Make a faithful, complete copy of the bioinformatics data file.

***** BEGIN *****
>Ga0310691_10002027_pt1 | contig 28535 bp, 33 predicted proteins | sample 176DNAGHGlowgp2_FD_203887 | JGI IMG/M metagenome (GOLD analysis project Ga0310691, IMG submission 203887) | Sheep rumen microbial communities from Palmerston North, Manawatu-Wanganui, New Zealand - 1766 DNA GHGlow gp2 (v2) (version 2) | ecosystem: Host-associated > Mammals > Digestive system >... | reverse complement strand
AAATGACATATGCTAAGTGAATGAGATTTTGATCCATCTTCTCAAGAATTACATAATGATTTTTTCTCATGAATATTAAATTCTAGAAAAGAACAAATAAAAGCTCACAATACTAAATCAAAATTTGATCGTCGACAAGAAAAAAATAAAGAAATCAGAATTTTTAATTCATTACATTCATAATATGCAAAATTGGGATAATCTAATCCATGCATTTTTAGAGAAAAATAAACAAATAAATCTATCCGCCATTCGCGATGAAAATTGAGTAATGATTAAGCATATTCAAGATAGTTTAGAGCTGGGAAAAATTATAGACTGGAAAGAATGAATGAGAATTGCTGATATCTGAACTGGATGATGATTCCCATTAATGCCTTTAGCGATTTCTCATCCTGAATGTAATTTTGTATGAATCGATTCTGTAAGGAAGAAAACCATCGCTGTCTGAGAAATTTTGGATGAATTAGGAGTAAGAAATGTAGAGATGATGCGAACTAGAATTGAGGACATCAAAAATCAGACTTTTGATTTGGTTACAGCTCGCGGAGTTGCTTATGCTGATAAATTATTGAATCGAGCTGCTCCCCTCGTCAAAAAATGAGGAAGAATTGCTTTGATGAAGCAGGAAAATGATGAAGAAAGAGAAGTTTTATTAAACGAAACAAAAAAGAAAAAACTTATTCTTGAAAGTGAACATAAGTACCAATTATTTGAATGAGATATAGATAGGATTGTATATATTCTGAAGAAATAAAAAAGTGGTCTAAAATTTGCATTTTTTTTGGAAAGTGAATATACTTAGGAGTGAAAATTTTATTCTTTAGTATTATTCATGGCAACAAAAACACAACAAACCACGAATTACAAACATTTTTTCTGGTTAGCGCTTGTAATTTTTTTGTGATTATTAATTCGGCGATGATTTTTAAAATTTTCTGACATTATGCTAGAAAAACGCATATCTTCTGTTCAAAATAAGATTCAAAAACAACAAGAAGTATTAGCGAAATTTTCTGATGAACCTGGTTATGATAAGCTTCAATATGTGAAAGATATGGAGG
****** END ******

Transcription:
>Ga0310691_10002027_pt1 | contig 28535 bp, 33 predicted proteins | sample 176DNAGHGlowgp2_FD_203887 | JGI IMG/M metagenome (GOLD analysis project Ga0310691, IMG submission 203887) | Sheep rumen microbial communities from Palmerston North, Manawatu-Wanganui, New Zealand - 1766 DNA GHGlow gp2 (v2) (version 2) | ecosystem: Host-associated > Mammals > Digestive system >... | reverse complement strand
AAATGACATATGCTAAGTGAATGAGATTTTGATCCATCTTCTCAAGAATTACATAATGATTTTTTCTCATGAATATTAAATTCTAGAAAAGAACAAATAAAAGCTCACAATACTAAATCAAAATTTGATCGTCGACAAGAAAAAAATAAAGAAATCAGAATTTTTAATTCATTACATTCATAATATGCAAAATTGGGATAATCTAATCCATGCATTTTTAGAGAAAAATAAACAAATAAATCTATCCGCCATTCGCGATGAAAATTGAGTAATGATTAAGCATATTCAAGATAGTTTAGAGCTGGGAAAAATTATAGACTGGAAAGAATGAATGAGAATTGCTGATATCTGAACTGGATGATGATTCCCATTAATGCCTTTAGCGATTTCTCATCCTGAATGTAATTTTGTATGAATCGATTCTGTAAGGAAGAAAACCATCGCTGTCTGAGAAATTTTGGATGAATTAGGAGTAAGAAATGTAGAGATGATGCGAACTAGAATTGAGGACATCAAAAATCAGACTTTTGATTTGGTTACAGCTCGCGGAGTTGCTTATGCTGATAAATTATTGAATCGAGCTGCTCCCCTCGTCAAAAAATGAGGAAGAATTGCTTTGATGAAGCAGGAAAATGATGAAGAAAGAGAAGTTTTATTAAACGAAACAAAAAAGAAAAAACTTATTCTTGAAAGTGAACATAAGTACCAATTATTTGAATGAGATATAGATAGGATTGTATATATTCTGAAGAAATAAAAAAGTGGTCTAAAATTTGCATTTTTTTTGGAAAGTGAATATACTTAGGAGTGAAAATTTTATTCTTTAGTATTATTCATGGCAACAAAAACACAACAAACCACGAATTACAAACATTTTTTCTGGTTAGCGCTTGTAATTTTTTTGTGATTATTAATTCGGCGATGATTTTTAAAATTTTCTGACATTATGCTAGAAAAACGCATATCTTCTGTTCAAAATAAGATTCAAAAACAACAAGAAGTATTAGCGAAATTTTCTGATGAACCTGGTTATGATAAGCTTCAATATGTGAAAGATATGGAGG